Students fired up about financial lessons, game SanTan Sun News

Students fired up about financial lessons, game

May 2nd, 2019 | by SanTan Sun News
Students fired up about financial lessons, game
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By COLLEEN SPARKS
Managing Editor

Excitement was high as sixth graders played a game in which they made decisions about going to college or getting jobs in a bustling classroom at Hartford Elementary School in Chandler recently.

The students were playing a game as part of lessons volunteer Karen Quick, who is on the board of directors of the Junior Achievement of Arizona, provided.

Nonprofit Junior Achievement of Arizona teaches Arizona students the skills and knowledge they need to manage their money, as well as plan for the future and make smart academic, career and economic decisions.

Since 1957, the organization has taught students in Arizona in grades kindergarten through 12 lessons in financial literacy, work readiness and entrepreneurship.

More than 8,000 volunteers teach the hands-on lessons to students in the state, which serves 83,000 students.

Nearly 40 schools in the Chandler Unified School District or that are either private or charter schools in the City of Chandler are taking part in the Junior Achievement of Arizona’s financial literacy program this school year.

Quick, a mother of two teenage sons, has retired from her finance director position at a technology consultant company and now does consulting work in finance.

On the first day of the lessons in Veronica Rico’s sixth grade homeroom, which has 26 students, the kids listened intently as Quick talked about how their skills, interests and aspirations can lead to careers.

She told the youngsters that if they earn high enough grades they could get scholarships to cover their college tuition, which many students in the classroom seemed surprised to learn.

Quick also told students to think about what type of college degree or training they would need to pursue careers they want. She talked about how her niece had to study whale snot as she is earning a marine biology degree.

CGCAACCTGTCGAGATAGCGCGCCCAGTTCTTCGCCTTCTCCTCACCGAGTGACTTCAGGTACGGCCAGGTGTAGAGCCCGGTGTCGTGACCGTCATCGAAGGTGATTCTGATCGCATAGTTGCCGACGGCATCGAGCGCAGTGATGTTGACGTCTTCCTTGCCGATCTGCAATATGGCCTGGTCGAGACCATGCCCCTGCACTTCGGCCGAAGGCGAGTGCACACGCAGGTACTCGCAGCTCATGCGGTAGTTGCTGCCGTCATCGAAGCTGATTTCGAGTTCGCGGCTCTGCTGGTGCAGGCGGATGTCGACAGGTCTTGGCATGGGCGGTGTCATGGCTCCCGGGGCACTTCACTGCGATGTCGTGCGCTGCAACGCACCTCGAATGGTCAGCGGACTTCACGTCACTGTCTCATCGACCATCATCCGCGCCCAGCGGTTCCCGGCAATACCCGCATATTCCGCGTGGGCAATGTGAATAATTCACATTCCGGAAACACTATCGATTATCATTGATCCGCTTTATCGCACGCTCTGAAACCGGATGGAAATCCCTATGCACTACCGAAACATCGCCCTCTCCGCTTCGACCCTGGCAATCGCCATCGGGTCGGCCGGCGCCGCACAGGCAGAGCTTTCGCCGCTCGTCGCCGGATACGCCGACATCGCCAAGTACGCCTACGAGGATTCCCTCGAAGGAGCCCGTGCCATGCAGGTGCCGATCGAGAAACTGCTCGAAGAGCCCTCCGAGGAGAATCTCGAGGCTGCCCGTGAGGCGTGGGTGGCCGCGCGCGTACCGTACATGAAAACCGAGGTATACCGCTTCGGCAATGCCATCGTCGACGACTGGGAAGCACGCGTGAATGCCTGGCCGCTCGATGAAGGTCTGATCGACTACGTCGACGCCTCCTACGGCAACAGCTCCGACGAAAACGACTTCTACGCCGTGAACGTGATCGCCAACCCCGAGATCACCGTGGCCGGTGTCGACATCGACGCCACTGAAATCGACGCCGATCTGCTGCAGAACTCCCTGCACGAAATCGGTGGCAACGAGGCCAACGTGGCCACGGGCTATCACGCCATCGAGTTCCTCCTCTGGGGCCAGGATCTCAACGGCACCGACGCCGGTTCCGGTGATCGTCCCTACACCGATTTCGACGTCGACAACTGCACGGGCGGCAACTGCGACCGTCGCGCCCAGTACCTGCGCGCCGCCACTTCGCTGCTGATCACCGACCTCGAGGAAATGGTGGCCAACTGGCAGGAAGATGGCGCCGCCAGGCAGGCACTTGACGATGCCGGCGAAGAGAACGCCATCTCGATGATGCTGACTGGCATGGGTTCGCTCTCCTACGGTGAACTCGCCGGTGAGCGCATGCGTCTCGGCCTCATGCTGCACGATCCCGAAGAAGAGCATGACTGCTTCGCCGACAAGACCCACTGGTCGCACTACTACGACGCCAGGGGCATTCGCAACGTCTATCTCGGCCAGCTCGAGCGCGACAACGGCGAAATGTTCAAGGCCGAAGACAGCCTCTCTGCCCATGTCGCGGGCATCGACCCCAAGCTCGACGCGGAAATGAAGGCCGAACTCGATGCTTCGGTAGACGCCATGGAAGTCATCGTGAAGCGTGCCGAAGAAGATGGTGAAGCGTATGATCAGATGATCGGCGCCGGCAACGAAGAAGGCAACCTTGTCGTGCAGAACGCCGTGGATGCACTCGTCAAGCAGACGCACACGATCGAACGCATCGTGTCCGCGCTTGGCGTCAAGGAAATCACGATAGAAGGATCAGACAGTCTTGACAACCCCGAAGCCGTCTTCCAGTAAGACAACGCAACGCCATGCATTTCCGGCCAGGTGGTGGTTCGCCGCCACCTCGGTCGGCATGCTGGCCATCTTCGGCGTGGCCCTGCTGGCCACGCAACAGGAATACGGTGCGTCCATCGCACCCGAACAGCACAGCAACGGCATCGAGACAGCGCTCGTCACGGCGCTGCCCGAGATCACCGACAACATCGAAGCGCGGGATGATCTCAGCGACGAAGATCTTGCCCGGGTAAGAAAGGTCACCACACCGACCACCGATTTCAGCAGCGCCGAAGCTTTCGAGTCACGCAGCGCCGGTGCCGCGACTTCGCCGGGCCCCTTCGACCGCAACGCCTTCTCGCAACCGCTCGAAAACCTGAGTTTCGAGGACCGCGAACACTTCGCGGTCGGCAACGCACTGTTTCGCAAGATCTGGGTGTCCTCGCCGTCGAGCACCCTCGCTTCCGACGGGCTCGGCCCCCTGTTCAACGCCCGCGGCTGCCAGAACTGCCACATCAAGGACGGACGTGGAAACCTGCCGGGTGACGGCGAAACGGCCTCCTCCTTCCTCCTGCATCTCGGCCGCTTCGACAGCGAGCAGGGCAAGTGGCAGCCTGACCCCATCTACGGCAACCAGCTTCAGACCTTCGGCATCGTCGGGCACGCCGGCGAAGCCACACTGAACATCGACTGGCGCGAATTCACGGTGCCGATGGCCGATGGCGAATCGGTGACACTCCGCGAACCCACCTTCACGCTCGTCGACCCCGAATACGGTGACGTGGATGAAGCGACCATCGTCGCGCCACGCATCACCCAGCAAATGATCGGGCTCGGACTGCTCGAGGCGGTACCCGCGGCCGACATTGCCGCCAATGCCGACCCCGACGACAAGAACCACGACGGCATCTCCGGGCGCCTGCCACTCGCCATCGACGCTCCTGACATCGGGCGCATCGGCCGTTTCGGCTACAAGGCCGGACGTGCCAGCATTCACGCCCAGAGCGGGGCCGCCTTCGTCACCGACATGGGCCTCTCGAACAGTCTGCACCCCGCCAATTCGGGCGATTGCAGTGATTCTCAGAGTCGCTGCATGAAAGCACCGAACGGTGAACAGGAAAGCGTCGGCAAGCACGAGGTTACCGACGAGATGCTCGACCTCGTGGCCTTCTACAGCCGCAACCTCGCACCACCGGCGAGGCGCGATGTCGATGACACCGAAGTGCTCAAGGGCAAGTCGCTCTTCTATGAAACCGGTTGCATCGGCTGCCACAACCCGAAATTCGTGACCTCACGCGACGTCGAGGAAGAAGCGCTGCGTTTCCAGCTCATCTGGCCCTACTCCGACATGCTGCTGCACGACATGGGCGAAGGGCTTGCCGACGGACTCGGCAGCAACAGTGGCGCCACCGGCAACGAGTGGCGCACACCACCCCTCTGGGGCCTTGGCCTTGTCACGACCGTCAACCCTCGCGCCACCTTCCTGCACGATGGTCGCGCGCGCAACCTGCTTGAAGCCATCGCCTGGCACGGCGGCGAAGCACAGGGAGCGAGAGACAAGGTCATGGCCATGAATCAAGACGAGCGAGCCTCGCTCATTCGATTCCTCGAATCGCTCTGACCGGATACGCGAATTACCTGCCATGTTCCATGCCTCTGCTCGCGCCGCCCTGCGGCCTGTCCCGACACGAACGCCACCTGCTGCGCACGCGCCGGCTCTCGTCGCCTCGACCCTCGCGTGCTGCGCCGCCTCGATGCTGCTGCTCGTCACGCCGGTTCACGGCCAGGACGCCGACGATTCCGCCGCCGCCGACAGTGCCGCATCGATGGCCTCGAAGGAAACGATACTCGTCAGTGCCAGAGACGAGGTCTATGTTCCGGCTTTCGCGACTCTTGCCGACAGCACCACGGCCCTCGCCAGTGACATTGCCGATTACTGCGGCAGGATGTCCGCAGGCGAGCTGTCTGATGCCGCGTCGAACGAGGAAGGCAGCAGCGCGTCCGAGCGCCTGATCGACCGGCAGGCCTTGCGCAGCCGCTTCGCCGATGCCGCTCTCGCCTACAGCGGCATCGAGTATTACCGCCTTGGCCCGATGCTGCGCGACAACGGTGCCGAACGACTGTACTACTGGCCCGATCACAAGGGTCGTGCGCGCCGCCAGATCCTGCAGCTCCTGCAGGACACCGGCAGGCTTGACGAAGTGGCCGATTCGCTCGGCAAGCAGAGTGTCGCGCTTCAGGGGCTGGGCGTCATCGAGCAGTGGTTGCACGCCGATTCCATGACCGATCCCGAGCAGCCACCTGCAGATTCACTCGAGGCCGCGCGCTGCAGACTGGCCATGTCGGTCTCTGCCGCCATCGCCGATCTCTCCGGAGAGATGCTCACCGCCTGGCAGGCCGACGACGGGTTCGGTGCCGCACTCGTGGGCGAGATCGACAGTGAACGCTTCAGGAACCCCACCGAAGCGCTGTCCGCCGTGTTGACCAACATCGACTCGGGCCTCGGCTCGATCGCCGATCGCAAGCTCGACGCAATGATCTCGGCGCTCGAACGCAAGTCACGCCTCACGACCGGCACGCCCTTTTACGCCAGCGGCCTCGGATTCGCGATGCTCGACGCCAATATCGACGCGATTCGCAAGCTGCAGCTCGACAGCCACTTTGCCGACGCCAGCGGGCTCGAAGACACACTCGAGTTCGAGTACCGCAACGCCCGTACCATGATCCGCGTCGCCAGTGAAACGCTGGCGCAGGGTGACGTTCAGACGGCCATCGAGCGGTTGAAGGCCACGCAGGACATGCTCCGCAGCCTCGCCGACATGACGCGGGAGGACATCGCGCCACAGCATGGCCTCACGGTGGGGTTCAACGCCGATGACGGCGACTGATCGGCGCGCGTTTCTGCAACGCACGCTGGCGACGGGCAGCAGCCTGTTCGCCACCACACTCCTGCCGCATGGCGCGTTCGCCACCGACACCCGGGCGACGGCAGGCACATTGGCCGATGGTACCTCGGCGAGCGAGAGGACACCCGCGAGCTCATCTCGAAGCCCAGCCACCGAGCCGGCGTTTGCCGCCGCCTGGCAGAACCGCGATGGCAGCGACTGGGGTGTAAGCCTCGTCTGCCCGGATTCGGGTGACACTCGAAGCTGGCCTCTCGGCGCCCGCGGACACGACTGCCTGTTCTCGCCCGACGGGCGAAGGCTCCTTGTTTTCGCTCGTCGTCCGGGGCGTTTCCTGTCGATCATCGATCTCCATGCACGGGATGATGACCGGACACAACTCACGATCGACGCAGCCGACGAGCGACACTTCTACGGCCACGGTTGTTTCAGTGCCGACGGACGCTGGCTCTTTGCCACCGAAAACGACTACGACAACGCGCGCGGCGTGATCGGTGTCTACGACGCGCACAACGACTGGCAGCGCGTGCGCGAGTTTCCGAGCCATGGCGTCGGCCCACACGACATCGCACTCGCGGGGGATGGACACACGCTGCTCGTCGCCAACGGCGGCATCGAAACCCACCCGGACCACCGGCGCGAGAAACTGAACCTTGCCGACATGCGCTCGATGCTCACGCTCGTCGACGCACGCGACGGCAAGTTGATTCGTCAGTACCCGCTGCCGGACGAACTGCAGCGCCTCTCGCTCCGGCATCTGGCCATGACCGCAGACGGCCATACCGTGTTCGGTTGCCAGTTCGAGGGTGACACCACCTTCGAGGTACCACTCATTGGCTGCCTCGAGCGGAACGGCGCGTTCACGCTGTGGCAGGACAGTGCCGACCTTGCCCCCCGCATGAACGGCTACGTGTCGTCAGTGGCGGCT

The homeroom was starting lessons but the other sixth grade homerooms at Hartford had already finished the Junior Achievement lessons.

Quick asked students to write about what they thought they would need to know or want to know about to enter a career that interested them.

She urged them to think about whether they would need two or four-year degrees or special training and to think about if they want to do something because of the monetary rewards or because they are motivated “by non-monetary things.”

“Think about what it is you want to do, how motivated are you to do what it’s gonna take to achieve,” Quick said. “Next think about roadblocks. Maybe a roadblock is, I don’t have the money to go (to college) or a roadblock might be, I can’t really study marine biology in Arizona.”

A new survey by Junior Achievement (JA) and Citizens Bank revealed that 63 percent of teenagers believe they will be financially independent of their parents by the age of 30, meaning that more than a third of teens surveyed do not believe that they will achieve that independence.

The study found 44 percent of teens questioned believe they will begin saving for retirement and 43 percent believe they will have paid off student loans.

“These survey findings show a disconcerting lack of confidence among teens when it comes to achieving financial goals,” said Katherine Cecala, president of Junior Achievement of Arizona. “With a strong economy, you would think teens would be more optimistic. It just demonstrates the importance of working with young people to help them better understand financial concepts and gain confidence in their ability to manage their financial futures.”

Students broke into groups and played a game created by the Junior Achievement of Arizona that was similar to “The Game of Life,” known as “Life,” a classic board game of chance where players make decisions about careers, financial moves and other things.

The Hartford children drew cards to see what unexpected twists and turns they would take in the game.

Sixth grader Joseph Segovia, 11, loved playing the game at Hartford.

“It was fun and exciting,” Joseph said. “I learned that education is very important because you might need a lot of things in life. I wanna be an NFL player. I need to have a lot of determination.”

He said he does chores around his house to get money from his family.

Damaris Rubio, 12, of Chandler, also in the sixth grade class, enjoyed the financial lessons including the game.